Rep. Tammie Wilson came up with an idea on how to restrain the governors from giving more money to their employees than the state salary scale allows, but that bill was instantly vetoed by Alaska’s governor Mike Dunleavy. Wilson wanted to forbid hiring people who would work temporary duties that were not designated by the legislature and save the State’s money this way.
Lawmakers side with Wilson on the issue, saying that the ability to hire “temporary exempt” employees gives the governors permission to employ favored Alaskans without focusing on merit. This way, it won’t be possible to make those political employees who, in the end, stay permanently on those jobs without the supervision of legislature and whose salaries are not provided in public records.
This bill would revoke a provision that was passed by the legislature in 2013 that actually allows the executive branch of the government to increase salaries for some of the state positions without even consulting with the legislature.
Dunleavy’s main disagreements were with the part of the bill that will eliminate the power of the government. He pointed out that the possibility of hiring people without consulting with the legislature is something each government needs, since that way state agencies will be able to give a job to people who have specialized skills and experience.
He gave a list to Wilson that contains 40 positions, and all of them were filled without consulting with the legislature. Additionally, there are no public records when they were hired. So, all of those positions would be directly affected if this bill was to take effect. One of the people on the list is the director of the Department of Transportation, who actually earns $198,732 per year (excluding the benefits), and there is no one on that list who is paid more than him. As a matter of fact, his salary is higher than the governors’, which means his position would be taken into questioning.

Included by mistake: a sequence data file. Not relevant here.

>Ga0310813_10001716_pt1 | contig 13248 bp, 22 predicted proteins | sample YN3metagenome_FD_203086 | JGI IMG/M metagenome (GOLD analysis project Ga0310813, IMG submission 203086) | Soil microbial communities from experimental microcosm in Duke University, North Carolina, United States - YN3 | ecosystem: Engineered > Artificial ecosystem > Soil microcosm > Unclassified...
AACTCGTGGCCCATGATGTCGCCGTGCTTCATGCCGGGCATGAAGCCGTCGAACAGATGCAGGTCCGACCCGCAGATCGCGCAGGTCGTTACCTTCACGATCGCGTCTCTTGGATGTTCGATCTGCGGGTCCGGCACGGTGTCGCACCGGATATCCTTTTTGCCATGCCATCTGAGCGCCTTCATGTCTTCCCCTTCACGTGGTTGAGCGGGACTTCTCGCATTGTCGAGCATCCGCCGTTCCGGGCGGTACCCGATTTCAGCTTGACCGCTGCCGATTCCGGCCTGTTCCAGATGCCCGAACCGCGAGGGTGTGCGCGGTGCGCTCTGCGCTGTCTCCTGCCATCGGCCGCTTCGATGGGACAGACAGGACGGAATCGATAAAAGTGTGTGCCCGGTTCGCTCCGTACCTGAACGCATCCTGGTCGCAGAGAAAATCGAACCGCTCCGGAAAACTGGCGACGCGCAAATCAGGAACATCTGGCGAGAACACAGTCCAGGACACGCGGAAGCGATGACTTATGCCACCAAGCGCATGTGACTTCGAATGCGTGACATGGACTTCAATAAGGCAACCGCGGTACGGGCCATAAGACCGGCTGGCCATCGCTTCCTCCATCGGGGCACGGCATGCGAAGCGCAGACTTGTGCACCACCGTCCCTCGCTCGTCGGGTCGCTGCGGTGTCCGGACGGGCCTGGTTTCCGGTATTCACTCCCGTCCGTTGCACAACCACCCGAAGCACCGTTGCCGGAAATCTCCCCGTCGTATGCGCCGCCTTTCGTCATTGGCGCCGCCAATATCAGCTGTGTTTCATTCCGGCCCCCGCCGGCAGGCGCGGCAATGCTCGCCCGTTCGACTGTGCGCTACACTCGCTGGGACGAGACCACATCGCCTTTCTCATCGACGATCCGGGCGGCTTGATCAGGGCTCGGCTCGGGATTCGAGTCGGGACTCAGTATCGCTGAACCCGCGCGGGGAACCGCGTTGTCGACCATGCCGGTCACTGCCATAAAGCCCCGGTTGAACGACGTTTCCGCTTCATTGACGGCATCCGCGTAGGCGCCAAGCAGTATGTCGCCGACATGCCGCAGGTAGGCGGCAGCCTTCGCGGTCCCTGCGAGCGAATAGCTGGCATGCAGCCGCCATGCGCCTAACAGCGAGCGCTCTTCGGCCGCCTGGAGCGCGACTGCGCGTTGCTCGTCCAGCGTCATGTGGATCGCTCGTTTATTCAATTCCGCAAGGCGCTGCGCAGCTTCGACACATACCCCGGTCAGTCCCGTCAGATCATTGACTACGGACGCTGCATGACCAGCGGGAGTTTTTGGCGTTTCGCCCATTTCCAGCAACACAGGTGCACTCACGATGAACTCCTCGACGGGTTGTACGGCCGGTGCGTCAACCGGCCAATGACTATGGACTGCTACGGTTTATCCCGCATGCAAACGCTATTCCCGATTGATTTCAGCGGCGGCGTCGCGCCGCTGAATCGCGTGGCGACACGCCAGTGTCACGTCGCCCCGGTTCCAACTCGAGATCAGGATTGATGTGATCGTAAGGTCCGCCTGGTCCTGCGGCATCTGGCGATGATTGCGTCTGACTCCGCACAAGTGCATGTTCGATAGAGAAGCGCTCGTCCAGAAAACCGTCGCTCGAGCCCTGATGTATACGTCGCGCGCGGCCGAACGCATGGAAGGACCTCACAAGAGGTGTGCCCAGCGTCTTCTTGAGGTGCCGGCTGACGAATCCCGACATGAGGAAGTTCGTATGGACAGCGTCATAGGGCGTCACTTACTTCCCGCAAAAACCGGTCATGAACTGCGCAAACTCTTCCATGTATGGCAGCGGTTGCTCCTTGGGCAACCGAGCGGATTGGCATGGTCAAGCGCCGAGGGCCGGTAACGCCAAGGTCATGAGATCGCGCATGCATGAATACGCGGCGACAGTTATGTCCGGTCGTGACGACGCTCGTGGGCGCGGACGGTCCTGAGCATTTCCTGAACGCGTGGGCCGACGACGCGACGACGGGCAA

The governor gave a written statement and said that this bill would solve a significant problem, but it would eliminate an important tool, which is actually the State’s ability to hire and retain employees who have the highest qualifications. And since he cannot veto this bill partially, he will keep working with Wilson to lower the power of special positions and to reduce the creation of temporary positions.
As it was expected, Wilson is disappointed by the governor’s decision since she has been working on this in order to prevent loopholes that exist in the hiring policy of Alaska. She believes that she is actually put in an awkward position and abused by the people who are taking advantage of those loopholes.
When she was asked to comment on the governor’s decision, she only pointed out that the administration had their chance to bring this veto into questioning and raise their concerns, but they decided not to.
Actually, the lawmakers did support House Bill 48. It passed on their elections, and the House of Finance Committee added the section about removing the ability for people in high positions in the State to increase salaries one-sided. That happened at the end of March, which was a month before its final Senate passage.
Under the Alaska Constitution, the legislature has the power to overthrow the governor’s veto. As a matter of fact, when lawmakers next convoke (which can happen in a special or regular session), they will have the ability to vote for an override. They have five days for that, and if they do not do it, then it will be considered that the governor’s decision is final. Believe it or not, this is the first time ever that Dunlavy used his power to neglect a piece of legislation.
According to Wilson, the legislature couldn’t determine how many employees were hired without consulting them. Of course, those are the positions that won’t appear in budget documents, and they are the main reason Wilson is trying to come to financial records.
This year, House and Senate had the testimony and during that Alaska Department of Administration also couldn’t provide a financial report, but they published a four-page list, with the partial account.
One of the people who supported House Bill 48 was Reo, Zack Fields, and he said that it is inappropriate for the governor to hide how they spend public money since that should be transparent.
Wilson herself said that HB 48 is not there to prevent the governor from hiring an educated and experienced people he wants. He could still do that, but it needs to go through a regular procedure that would be public. She is upset by the way the governors use that rule for temporary hiring and make those positions permanent in the end.
She gave an example of that, using one of those positions. It happened in 1989, and there were many others that happened in the 1990s and early 2000s. Wilson said that she still didn’t talk with members of her House Republican and that this is a topic that remains to be discussed.